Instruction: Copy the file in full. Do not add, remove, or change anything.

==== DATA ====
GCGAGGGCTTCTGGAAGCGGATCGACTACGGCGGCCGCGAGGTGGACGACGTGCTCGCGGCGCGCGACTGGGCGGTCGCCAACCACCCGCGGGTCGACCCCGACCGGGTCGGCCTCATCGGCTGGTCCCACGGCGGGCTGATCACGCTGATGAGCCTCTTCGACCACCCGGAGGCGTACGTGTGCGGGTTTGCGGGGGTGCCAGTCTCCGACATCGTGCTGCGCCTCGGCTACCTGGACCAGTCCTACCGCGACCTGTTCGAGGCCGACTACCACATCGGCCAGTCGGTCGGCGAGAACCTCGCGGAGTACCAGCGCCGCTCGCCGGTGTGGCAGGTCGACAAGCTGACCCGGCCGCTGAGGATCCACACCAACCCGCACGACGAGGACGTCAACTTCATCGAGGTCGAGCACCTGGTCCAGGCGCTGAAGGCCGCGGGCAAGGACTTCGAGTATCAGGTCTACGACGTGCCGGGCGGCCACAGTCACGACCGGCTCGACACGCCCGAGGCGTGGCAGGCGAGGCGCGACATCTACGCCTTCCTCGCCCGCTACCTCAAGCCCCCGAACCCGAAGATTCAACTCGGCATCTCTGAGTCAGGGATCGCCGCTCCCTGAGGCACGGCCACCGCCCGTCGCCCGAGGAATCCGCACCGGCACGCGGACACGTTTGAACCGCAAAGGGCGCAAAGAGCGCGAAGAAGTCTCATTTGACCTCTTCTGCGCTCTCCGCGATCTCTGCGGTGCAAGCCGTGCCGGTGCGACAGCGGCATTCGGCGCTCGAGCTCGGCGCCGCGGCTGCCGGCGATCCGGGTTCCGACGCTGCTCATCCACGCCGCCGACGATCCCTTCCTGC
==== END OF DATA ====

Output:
GCGAGGGCTTCTGGAAGCGGATCGACTACGGCGGCCGCGAGGTGGACGACGTGCTCGCGGCGCGCGACTGGGCGGTCGCCAACCACCCGCGGGTCGACCCCGACCGGGTCGGCCTCATCGGCTGGTCCCACGGCGGGCTGATCACGCTGATGAGCCTCTTCGACCACCCGGAGGCGTACGTGTGCGGGTTTGCGGGGGTGCCAGTCTCCGACATCGTGCTGCGCCTCGGCTACCTGGACCAGTCCTACCGCGACCTGTTCGAGGCCGACTACCACATCGGCCAGTCGGTCGGCGAGAACCTCGCGGAGTACCAGCGCCGCTCGCCGGTGTGGCAGGTCGACAAGCTGACCCGGCCGCTGAGGATCCACACCAACCCGCACGACGAGGACGTCAACTTCATCGAGGTCGAGCACCTGGTCCAGGCGCTGAAGGCCGCGGGCAAGGACTTCGAGTATCAGGTCTACGACGTGCCGGGCGGCCACAGTCACGACCGGCTCGACACGCCCGAGGCGTGGCAGGCGAGGCGCGACATCTACGCCTTCCTCGCCCGCTACCTCAAGCCCCCGAACCCGAAGATTCAACTCGGCATCTCTGAGTCAGGGATCGCCGCTCCCTGAGGCACGGCCACCGCCCGTCGCCCGAGGAATCCGCACCGGCACGCGGACACGTTTGAACCGCAAAGGGCGCAAAGAGCGCGAAGAAGTCTCATTTGACCTCTTCTGCGCTCTCCGCGATCTCTGCGGTGCAAGCCGTGCCGGTGCGACAGCGGCATTCGGCGCTCGAGCTCGGCGCCGCGGCTGCCGGCGATCCGGGTTCCGACGCTGCTCATCCACGCCGCCGACGATCCCTTCCTGC